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Combined Heating, Cooling & Power Handbook: Technologies & Applications

AN INTEGRATED APPROACH TO ENERGY RESOURCE OPTIMIZATION


By Neil Petchers

THE FAIRMONT PRESS, INC. Lilburn, GA

MARCEL DEKKER, INC. New York and Basel

Copyright 2003 by The Fairmont Press.

Library of Congress Cataloging-in-Publication Data Petchers, Neil. Combined heating, cooling & power handbook : technologies and applications : an integrated approach to energy conservation/resource optimization / by Neil Petchers. p. cm. Includes index. ISBN 0-88173-433-0 (Electronic) 1. Cogeneration of electric power and heat. I. Title: Combined heating, cooling and power handbook. II. Title. TK1041 .P48 2002 621.199--dc21 2001059204 Combined heating, cooling & power handbook: technologies and applications by Neil Petchers 2003 by The Fairmont Press. All rights reserved. No part of this publication may be reproduced or transmitted in any form or by any means, electronic or mechanical, including photocopy, recording, or any information storage and retrieval system, without permission in writing from the publisher.
Published by The Fairmont Press, Inc. 700 Indian Trail, Lilburn, GA 30047 tel: 770-925-9388; fax: 770-381-9865 http://www.fairmontpress.com Distributed by Marcel Dekker, Inc. 270 Madison Avenue, New York, NY 10016 tel: 212-696-9000; fax: 212-685-4540 http://www.dekker.com Printed in the United States of America 10 9 8 7 6 5 4 3 2 1

0-88173-433-0 (The Fairmont Press, Inc.) 0-8247-4233-8 (Marcel Dekker, Inc.)


While every effort is made to provide dependable information, the publisher, authors, and editors cannot be held responsible for any errors or omissions.

Copyright 2003 by The Fairmont Press.

Table of Contents
Part/Section/Chapter Dedication Acknowledgements Foreword Introduction PART 1 THEORY AND TECHNOLOGY SECTION I Optimizing Heat and Power Resources 1 Heat and Power Resources Overview 2 Expressing Power Cycle Performance 3 Localized vs. Central Station Power Generation 4 Selection of Power Generation Systems SECTION II Thermal Technologies 5 Heating Value and Combustion of Fuel 6 Properties and Value of Steam 7 Boilers 8 Heat Recovery SECTION III Prime Mover Technologies 9 Reciprocating Engines 10 Combustion Gas Turbines 11 Steam Turbines 12 Combined and Steam Injection Cycles 13 Controlling Prime Movers 14 Renewable and Alternative Power Technologies PART 2 OPERATING ENVIRONMENT SECTION IV Environmental Considerations 15 Air Pollution Regulatory Programs 16 Air Permitting Process 17 Emissions Control Measures 18 Refrigerants and the CFC Issue SECTION V Utility Industry and Energy Rates 19 Natural Gas Industry Overview 20 Electric Industry Overview 21 Utility Rate Structures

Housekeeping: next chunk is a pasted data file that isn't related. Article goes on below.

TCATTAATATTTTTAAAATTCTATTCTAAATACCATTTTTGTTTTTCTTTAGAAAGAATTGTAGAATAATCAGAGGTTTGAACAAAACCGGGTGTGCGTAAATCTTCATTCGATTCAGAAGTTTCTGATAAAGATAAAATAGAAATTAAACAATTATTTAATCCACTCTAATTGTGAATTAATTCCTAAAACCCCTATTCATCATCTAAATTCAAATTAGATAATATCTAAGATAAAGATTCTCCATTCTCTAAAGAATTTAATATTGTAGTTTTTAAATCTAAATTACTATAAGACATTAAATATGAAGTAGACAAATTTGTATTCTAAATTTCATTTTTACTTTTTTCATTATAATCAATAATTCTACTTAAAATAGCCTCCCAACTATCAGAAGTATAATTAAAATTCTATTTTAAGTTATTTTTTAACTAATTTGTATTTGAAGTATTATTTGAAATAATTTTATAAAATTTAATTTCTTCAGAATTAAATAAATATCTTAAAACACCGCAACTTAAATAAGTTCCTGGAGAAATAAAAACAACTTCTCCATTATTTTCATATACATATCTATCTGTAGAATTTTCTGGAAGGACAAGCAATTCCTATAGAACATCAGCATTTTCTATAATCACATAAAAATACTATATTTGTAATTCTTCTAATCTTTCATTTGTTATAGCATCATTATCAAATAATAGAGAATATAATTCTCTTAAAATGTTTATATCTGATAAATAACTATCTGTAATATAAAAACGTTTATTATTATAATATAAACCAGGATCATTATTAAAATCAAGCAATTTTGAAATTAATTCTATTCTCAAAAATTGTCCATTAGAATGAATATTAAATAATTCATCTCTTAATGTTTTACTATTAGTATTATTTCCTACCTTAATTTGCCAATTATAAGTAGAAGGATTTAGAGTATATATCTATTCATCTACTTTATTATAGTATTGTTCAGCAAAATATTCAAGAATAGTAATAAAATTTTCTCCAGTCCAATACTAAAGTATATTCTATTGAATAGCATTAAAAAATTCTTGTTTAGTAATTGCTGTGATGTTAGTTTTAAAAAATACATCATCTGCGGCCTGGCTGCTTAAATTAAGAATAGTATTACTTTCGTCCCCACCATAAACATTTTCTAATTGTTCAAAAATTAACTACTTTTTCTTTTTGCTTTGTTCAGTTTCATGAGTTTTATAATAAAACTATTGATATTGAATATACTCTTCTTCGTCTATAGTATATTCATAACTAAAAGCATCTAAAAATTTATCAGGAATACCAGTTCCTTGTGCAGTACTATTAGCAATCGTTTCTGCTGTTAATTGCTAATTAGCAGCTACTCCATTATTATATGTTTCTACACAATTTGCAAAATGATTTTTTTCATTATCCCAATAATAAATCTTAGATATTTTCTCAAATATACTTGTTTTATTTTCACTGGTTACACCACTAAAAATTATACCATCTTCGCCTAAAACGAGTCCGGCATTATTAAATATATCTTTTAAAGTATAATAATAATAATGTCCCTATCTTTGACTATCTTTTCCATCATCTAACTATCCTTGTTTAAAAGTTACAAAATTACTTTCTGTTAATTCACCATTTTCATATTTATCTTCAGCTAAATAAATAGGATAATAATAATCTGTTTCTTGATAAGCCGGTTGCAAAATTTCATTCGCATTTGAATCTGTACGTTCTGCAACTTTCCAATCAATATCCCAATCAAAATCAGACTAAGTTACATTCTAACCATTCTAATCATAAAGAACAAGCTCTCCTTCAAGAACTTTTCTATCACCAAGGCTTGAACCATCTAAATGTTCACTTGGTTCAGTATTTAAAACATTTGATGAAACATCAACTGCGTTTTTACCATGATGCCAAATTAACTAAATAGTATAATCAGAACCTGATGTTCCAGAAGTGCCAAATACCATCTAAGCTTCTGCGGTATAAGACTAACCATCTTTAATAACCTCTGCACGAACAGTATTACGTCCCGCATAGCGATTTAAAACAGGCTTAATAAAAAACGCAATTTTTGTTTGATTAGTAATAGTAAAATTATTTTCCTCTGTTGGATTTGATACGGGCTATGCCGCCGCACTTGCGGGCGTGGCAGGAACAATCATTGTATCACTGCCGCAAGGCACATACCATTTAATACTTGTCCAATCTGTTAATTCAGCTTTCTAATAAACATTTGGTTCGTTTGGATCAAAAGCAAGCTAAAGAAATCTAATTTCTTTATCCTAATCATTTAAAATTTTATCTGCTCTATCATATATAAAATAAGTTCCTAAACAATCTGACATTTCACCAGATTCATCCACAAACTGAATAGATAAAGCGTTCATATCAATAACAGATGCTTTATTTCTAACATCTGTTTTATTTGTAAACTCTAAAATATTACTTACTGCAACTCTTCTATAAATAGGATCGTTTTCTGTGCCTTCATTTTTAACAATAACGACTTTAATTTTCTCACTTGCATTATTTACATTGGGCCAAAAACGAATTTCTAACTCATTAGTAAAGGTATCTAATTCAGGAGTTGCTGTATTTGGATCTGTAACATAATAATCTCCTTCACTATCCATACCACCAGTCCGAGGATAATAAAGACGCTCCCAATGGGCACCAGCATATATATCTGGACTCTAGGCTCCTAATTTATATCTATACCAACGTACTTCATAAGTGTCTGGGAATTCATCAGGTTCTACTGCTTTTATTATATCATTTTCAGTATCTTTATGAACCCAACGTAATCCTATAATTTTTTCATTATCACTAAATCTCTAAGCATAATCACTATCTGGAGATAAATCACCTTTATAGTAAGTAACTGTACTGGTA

Copyright 2003 by The Fairmont Press.

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Utility Bill Analysis

PART 3 APPLICATIONS SECTION VI Localized Electric Generation 23 Localized Electric Generation Applications Overview 24 Electricity 25 Electric Generators 26 Generator Driver Applications and Selection 27 Electric Generator Switchgear and Controls 28 Interconnecting Electric Generators SECTION VII Mechanical Drive Services 29 Mechanical Drive Applications Overview 30 Air Compressors 31 Pumps 32 Fans SECTION VIII Refrigeration and Air Conditioning 33 Refrigeration Cycles and Performance Ratings 34 Psychrometrics 35 Heat Extraction Evaporators, Chilled Water, Economizers and Thermal Storage 36 Heat Rejection Condensers, Cooling Towers, Heat Pumps and Heat Recovery 37 Vapor Compression-Cycle Systems 38 Absorption Cooling Systems 39 Desiccant Dehumidification Technologies PART 4 ANALYSIS AND IMPLEMENTATION SECTION IX Integrated Approach to Energy Resource Optimization Projects 40 Integrated Approach to Energy Resource Optimization Projects 41 Technical Analysis 42 Evaluating Project Financial Potential 43 Project Contracting and Financing Options 44 Program Implementation and Operation Appendix: Conversion Tables

Copyright 2003 by The Fairmont Press.

DEDICATION
In memory of Phil Zacuto

Copyright 2003 by The Fairmont Press.

ACKNOWLEDGEMENTS